Tuesday, August 23, 2011

Title: A mode of existence

Body: There’s an old Indian parable about a group of blind men describing their experience of an elephant that I feel is a perfect metaphor for my personal beliefs. John Godfrey Saxe wrote a version of the parable in the 1800′s. In this excerpt, each blind man approaches a different part of the elephant and describes it from his perspective.

The First approach’d the Elephants,

And happening to fall

Against his broad and sturdy side,

At once began to bawl:

“God bless me! But the Elephant

Is very like a wall!”

The Second, feeling the tusk,

Cried, – “Ho! What have we here

So very round and smooth and sharp?

To me ’tis mighty clear

This wonder of an Elephant

Is very like a spear!”

Each blind man continues to describe the elephant as they experience it as a tree, snake, fan… and so forth. The men even fight over their differences of opinion. This parable relates to my personal philosophy because I believe that in order to completely understand the universe, creation, superconscious – or God, we would first have to see through the perspective of every living being because each contains a different part of the whole truth.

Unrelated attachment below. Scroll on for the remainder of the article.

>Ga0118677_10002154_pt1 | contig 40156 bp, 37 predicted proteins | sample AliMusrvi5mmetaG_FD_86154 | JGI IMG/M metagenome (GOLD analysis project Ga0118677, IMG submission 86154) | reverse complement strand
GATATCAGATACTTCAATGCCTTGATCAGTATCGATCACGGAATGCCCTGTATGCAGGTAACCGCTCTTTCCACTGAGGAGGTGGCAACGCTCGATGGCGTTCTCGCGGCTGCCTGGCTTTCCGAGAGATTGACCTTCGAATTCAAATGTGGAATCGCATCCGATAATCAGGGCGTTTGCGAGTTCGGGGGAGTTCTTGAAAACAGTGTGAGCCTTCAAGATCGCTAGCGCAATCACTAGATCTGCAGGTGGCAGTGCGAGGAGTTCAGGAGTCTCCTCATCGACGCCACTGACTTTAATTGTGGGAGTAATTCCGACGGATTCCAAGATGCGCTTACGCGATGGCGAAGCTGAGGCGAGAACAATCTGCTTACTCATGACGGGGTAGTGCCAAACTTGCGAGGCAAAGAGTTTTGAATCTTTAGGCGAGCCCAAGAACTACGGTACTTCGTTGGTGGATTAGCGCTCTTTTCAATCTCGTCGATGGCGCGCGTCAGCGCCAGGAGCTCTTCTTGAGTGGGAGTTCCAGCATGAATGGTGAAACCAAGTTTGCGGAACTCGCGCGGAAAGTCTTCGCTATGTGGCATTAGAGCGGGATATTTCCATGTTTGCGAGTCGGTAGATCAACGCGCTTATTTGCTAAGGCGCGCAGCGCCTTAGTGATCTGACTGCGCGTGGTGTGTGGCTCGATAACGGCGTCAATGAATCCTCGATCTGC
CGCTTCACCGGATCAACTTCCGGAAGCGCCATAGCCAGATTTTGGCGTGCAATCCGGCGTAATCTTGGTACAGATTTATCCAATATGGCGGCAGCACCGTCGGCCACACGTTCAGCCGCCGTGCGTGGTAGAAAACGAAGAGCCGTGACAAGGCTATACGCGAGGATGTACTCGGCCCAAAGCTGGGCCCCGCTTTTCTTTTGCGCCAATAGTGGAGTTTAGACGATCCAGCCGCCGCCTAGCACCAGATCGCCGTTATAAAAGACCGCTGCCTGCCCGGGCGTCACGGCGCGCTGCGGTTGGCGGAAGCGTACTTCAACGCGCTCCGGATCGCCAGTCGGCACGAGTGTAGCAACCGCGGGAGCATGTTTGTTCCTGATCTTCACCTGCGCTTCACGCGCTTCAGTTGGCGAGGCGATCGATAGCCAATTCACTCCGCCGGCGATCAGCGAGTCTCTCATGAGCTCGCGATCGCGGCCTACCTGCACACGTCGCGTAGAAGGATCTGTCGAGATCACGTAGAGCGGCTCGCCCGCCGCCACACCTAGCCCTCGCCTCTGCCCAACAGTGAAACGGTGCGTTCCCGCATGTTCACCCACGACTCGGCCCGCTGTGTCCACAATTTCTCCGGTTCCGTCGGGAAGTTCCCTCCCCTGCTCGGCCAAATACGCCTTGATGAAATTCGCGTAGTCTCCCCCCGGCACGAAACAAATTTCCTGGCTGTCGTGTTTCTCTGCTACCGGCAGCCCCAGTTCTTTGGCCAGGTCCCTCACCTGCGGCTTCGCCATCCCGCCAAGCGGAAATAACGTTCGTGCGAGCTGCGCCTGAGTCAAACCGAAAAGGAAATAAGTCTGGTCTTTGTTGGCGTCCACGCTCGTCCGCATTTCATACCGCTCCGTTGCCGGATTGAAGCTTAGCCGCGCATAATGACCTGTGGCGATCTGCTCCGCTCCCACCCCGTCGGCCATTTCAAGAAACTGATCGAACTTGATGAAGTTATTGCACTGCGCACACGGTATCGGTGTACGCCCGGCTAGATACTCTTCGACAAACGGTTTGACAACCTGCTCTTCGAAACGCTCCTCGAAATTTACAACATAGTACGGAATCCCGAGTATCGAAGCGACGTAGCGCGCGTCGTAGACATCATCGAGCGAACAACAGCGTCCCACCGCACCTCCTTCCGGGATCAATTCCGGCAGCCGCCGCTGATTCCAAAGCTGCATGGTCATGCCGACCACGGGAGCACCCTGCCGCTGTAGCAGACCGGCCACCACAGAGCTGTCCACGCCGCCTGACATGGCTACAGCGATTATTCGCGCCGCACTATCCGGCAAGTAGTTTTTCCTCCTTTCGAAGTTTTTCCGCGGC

I believe that all religions are partially right and partially wrong. I often try to figure out the points where there is agreement between philosophies because I think truth can be found at these points. I also believe where they begin to diverge we are showing our own biased perspectives, or those that have been passed down to us through religion.

I was raised by a protestant dad and a baptist mother. However, neither of them went to church very often. I remember a few Sunday school classes of playing “Simon Says”, and that is as far as my experience with church goes. My mother also grew up in the deep south, and believed quite a bit in folklore, mysticism and psychic powers. Her beliefs in mysticism seemed to work alongside her Christian beliefs as a separate entity. She had a notion about bad magic, which is what she feel is spoken of in the bible. However, there was also good magic, which she believed came from God.